The good news about Yahoo’s security team is that it’s finally offering bounties for independent researchers who uncover bugs.
The bad news is that the bounty itself isn’t exactly competitive.
September 30, 2013 6:01 PM PDT
One of three cross-site scripting vulnerabilities that High Tech Bridge uncovered on Yahoo’s sites. It has since been fixed by Yahoo.
(Credit: High Tech Bridge)
Bug bounties from Google and Facebook regularly clear thousands of dollars for a single, high-profile bug. Yahoo finally has joined the game, also for four figures — but with a different decimal place.
The security firm High Tech Bridge set out to see what Yahoo would pay for disclosing bugs discovered on its site, since the company hadn’t stated what they were worth but did say that it encouraged researchers to report bugs.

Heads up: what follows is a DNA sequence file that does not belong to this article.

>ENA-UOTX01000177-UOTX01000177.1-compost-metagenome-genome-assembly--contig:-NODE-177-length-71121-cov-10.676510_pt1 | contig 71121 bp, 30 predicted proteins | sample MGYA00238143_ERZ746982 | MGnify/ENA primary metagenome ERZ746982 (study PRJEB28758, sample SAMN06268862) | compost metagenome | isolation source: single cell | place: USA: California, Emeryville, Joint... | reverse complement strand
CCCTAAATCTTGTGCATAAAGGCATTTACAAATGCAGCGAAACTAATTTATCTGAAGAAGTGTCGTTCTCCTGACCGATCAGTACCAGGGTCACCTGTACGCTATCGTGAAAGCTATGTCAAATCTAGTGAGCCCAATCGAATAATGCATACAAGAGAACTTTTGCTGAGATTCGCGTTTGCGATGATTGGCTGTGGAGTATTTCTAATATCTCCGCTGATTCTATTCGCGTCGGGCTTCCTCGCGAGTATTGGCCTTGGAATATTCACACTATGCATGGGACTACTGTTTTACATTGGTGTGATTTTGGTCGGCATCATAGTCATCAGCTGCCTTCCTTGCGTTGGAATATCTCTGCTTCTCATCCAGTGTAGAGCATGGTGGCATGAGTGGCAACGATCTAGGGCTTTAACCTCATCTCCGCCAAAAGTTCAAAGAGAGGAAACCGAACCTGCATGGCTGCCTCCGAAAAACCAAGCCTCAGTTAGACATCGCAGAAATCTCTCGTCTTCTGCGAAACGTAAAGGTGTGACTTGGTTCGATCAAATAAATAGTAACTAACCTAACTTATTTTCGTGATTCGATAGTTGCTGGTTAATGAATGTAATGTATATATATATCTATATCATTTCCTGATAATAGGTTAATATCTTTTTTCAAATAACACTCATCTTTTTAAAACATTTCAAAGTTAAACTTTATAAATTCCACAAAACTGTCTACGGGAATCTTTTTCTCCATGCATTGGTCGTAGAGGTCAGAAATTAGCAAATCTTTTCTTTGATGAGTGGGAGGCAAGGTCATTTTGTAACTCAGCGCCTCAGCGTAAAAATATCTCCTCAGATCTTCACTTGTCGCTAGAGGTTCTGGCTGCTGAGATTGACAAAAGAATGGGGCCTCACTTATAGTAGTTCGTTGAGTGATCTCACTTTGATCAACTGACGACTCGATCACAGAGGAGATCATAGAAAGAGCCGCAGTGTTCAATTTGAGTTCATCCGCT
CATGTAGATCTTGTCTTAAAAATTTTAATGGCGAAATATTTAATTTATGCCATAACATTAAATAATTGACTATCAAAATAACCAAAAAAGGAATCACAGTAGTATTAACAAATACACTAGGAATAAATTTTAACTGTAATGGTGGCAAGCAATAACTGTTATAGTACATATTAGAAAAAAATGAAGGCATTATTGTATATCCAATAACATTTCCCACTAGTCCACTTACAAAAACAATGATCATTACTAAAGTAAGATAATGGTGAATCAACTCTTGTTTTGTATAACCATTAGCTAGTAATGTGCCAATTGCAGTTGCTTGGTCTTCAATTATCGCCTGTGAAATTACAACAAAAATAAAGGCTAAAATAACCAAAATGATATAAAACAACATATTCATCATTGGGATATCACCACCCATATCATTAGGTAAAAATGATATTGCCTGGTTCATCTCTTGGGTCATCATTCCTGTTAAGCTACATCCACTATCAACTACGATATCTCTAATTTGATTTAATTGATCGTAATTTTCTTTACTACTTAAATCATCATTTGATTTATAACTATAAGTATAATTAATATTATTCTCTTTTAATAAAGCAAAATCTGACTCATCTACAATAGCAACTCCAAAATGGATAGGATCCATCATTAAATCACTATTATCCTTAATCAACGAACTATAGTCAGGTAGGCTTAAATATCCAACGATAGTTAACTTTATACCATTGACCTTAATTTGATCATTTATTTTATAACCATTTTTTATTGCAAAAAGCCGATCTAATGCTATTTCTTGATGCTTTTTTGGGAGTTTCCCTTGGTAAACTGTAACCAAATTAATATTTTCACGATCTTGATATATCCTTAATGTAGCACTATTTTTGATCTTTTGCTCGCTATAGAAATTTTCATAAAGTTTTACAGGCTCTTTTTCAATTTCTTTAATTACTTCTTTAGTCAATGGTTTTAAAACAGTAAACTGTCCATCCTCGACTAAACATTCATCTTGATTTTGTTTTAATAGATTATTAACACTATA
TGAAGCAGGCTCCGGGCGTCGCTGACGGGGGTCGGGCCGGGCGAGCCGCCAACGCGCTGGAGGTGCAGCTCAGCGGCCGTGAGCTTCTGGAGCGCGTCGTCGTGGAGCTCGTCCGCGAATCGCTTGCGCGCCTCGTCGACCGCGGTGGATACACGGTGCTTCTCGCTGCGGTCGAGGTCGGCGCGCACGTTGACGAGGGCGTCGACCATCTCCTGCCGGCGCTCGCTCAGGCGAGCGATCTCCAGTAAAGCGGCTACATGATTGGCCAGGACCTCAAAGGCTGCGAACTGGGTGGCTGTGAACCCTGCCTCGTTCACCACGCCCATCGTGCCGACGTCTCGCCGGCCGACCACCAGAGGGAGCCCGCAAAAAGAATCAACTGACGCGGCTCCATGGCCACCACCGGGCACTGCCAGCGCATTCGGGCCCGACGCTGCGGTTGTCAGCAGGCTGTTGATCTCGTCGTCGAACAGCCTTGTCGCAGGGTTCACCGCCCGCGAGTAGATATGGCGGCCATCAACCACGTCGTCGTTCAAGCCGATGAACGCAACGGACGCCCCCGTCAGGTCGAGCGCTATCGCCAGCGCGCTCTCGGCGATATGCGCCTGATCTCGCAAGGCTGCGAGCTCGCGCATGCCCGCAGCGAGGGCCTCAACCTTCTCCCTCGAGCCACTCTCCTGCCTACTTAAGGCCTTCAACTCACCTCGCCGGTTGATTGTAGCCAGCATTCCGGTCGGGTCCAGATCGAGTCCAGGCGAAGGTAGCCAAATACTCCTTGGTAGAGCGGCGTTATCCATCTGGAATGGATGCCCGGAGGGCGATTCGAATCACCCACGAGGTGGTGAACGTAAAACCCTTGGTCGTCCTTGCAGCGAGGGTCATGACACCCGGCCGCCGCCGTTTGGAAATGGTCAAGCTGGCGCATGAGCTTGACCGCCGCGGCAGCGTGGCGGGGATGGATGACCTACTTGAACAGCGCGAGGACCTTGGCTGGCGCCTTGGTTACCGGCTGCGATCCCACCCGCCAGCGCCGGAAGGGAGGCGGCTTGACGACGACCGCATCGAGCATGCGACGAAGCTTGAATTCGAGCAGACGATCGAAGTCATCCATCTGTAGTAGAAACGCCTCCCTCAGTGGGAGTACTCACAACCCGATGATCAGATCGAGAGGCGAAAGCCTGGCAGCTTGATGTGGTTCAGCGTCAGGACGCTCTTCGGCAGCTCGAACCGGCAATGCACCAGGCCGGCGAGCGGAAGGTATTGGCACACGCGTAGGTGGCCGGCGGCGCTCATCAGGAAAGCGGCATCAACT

After reporting three cross-site scripting (XSS) vulnerabilities that could compromise a user’s account with what High Tech Bridge described as basic phishing techniques, Yahoo responded with its thanks within 48 hours.
The research firm was rewarded with $12.50 per vulnerability, significantly lower than Facebook’s or Google’s lowest bounties, which come in at $500 and $100 for the lowest priority bugs, respectively.
Not only were Yahoo’s bounties lower by at least a factor of 10, but the money could be spent only in Yahoo Corporate Store where it sells company-branded tchochkes.
The bugs all had been patched by the time that High Tech Bridge published its press release on Monday.
The company wrote, “At this point we decided to hold off on further research.”
A request for comment by Yahoo was not immediately returned. CNET will update the story when we hear back from Yahoo.